type debruijn = Cn of int | Vr of int | Lm of debruijn | Ap of debruijn * debruijn let rec plus e m = match e with Cn i -> Cn i | Vr n -> Vr (if n < m then n else n+1) | Ap (e1,e2) -> Ap (plus e1 m, plus e2 m) | Lm (e) -> Lm (plus e (m+1)) let rec subst i v e = match e with Cn i -> Cn i | Vr n -> (if n==i then v else if n>i then Vr (n-1) else Vr n) | Ap (e1,e2) -> Ap (subst i v e1, subst i v e2) | Lm (e) -> Lm (subst (i+1) (plus v 0) e)
Evaluation will be exactly the same as with the name-based representation:
exception Error of string;; let rec ev0 e = match e with Cn i -> Cn i | Vr x -> raise (Error "Unbound variable") | Lm e' -> e | Ap (e1,e2) -> (match (ev0 e1) with Lm e -> let v = ev0 e2 in ev0 (subst 0 v e) | _ -> raise (Error "Applying non-function"))
In class, we discuss how to describe these rules at a higher-level using mathematical notation. A question was raised about the rule for application, and it was noted that there are two reasonable ways of defining application, Call-by-value (CBV) and Call-by-name (CBN). The rule used above is Call-by-value. To get a finer-grained model of how a program is evaluation, we started looking at small-step semantics (in contrast to the above big-step semnatics). We derived together a definition for such a semantics based on how several example terms should be evaluated. It was noted that the definition of the small-step semantics is particularly unusually, in that it is not defined on constants, variables, or lambdas, because they involve no additional work. It was also noted that this unusual "partiality" of the small-step semantics also contributes to the fact that it can be defined quite consicely. In what follows is an example implementation of such a small-step semantics in OCaml:
let rec step e = match e with Ap (Lm e, Cn i) -> subst 0 (Cn i) e | Ap (Lm e1, Lm e2) -> subst 0 (Lm e2) e1 | Ap (Lm e1, e2) -> Ap (Lm e1, step e2) | Ap (e1, e2) -> Ap (step e1, e2) | _ -> raise (Error "Nothing to evaluate here") let rec ev1 e = match e with Cn i -> Cn i | Lm e -> Lm e | _ -> ev1 (step e)
Notice, again, that the mathematical definition was even more consice than the code above :) Now we will consider how substitution is implemented. Everytime we perform and application with the big-step semantics, we perform a substitution. But substitution (as defined above) traverses the whole body of the function we are applying. If we had a program 3,000,000 line program, the application would take a very long time, even if the first line raised an exception that terminated the program. To implement substitution more efficiently, we discussed the use of environments that would remember the substitutions that we want to perform, and then perform them only when they are needed. If we are working with de Bruijn indices, here is how an implementation that uses a list as an environment would look like:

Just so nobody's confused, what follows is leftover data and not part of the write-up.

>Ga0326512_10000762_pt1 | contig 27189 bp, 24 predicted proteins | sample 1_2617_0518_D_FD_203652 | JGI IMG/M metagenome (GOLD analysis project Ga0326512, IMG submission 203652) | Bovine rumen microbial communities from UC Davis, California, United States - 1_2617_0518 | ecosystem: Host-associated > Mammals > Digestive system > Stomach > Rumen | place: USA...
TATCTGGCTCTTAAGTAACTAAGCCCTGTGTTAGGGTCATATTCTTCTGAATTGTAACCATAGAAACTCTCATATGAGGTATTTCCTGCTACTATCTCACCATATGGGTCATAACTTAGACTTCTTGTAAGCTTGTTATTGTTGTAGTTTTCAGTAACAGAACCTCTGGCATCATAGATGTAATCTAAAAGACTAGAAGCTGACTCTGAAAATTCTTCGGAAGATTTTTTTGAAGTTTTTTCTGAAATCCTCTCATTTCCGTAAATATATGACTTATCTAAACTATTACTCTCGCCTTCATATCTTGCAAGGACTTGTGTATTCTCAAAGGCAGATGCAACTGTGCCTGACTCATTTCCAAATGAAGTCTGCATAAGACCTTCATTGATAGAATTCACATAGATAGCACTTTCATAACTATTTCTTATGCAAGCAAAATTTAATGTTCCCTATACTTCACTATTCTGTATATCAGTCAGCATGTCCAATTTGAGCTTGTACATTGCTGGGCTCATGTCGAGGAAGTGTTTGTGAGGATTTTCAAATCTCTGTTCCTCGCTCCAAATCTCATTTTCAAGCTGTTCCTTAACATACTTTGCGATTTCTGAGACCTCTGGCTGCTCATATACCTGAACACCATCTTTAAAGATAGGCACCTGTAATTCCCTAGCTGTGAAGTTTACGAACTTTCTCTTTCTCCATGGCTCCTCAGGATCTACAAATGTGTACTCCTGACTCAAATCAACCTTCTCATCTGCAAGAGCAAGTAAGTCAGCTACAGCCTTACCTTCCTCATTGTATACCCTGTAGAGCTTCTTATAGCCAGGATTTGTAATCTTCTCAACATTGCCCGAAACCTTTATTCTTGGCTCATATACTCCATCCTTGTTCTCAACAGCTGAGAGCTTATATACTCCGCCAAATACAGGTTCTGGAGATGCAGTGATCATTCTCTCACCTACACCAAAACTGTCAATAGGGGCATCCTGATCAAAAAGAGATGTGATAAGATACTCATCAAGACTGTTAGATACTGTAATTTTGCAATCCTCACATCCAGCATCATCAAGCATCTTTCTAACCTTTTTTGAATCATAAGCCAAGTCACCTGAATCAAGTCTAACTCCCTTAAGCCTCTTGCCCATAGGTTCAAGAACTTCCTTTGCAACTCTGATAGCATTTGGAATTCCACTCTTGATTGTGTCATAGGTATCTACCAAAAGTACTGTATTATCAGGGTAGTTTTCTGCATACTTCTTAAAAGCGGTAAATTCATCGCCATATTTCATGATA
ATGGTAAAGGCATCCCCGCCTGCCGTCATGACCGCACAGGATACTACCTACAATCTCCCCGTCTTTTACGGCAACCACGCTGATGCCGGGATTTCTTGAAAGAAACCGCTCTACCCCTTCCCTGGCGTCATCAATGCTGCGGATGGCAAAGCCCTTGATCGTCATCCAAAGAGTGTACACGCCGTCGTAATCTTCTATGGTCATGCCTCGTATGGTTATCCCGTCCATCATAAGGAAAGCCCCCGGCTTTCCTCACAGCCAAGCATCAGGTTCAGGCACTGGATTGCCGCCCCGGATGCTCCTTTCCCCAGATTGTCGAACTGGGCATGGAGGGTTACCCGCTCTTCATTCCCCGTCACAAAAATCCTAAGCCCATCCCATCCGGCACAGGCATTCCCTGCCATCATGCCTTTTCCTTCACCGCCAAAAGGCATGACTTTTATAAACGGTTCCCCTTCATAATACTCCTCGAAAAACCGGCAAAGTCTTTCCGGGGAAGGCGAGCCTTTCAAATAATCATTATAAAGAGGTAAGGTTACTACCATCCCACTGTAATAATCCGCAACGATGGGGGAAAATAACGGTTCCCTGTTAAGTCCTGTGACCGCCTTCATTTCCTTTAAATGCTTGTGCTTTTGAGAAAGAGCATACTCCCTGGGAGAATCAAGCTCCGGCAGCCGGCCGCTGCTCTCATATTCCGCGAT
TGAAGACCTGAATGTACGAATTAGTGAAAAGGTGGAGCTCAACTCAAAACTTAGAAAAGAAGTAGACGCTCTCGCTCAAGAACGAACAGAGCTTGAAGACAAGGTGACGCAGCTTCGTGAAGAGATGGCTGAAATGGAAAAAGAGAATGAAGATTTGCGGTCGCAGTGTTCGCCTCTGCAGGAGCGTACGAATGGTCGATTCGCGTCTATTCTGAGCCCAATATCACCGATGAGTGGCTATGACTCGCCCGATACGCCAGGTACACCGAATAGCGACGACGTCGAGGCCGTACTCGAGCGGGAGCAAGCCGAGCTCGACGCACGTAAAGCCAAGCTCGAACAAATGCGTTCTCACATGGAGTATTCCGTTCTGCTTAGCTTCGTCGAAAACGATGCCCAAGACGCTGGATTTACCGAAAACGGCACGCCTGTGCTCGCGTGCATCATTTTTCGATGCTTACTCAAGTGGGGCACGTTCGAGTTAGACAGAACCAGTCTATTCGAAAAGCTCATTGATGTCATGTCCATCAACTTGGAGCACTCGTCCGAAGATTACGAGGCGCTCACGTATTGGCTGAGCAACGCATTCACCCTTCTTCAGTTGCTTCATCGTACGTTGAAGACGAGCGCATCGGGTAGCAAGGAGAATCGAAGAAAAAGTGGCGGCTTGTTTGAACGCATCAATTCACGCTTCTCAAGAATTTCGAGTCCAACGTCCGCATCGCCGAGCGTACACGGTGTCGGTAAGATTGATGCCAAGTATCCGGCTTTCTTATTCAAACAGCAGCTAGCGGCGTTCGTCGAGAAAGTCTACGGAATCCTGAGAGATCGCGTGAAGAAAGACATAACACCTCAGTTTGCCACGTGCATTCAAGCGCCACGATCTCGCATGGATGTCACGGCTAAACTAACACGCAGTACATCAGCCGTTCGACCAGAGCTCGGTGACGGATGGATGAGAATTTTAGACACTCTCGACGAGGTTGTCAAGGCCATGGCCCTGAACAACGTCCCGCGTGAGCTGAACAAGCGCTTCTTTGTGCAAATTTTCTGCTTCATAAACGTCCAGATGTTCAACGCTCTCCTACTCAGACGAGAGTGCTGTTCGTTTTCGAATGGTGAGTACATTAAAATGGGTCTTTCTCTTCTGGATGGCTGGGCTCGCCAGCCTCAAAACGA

type debValue = V_Cn of int | V_Lm of (debValue list) * debruijn let rec ev3 env e = match e with Cn i -> V_Cn i | Vr 0 -> (match env with v::vs -> v | _ -> raise (Error "Unbound variable")) | Vr n -> (match env with v::vs -> ev3 vs (Vr (n-1)) | _ -> raise (Error "Unbound variable")) | Lm e' -> V_Lm (env, e') | Ap (e1,e2) -> (match (ev3 env e1) with (V_Lm (env',e)) -> let v = ev3 env e2 in ev3 (v::env') e | _ -> raise (Error "Applying non-function"))
We will call this the big-step semantics with environments, or just the environment semantics for short. First, notice the similarity between this implementation and the big-step semnatics: We are still performing a match on the term being evaluated, and the main kinds of errors that can occur are still being raised in the different cases. Also, with the exception of the variable case, all cases follow the same structure as with the big-step semantics. Even in the variable case, we still (under more constrained conditions) raise the same error that we raise in the big-step semantics. Now for the differences: First, we have also introduce a new type for values, and the function now always returns values of this type. In contrast, the big-step semantics just returned expressions. Second, the variable case is split into two cases. The are very similar, and essentially serve to look up the variable in the environment by its index. Third, the lambda case constructs a closure, rather than just returning a lambda. As we said in class, the closure is very much like a let-expression of a somewhat restricted form. Finally, application no longer performs a substition, but rather, extends the environment for the body of the closure with the new binding, and then evaluates that body in the extended environment.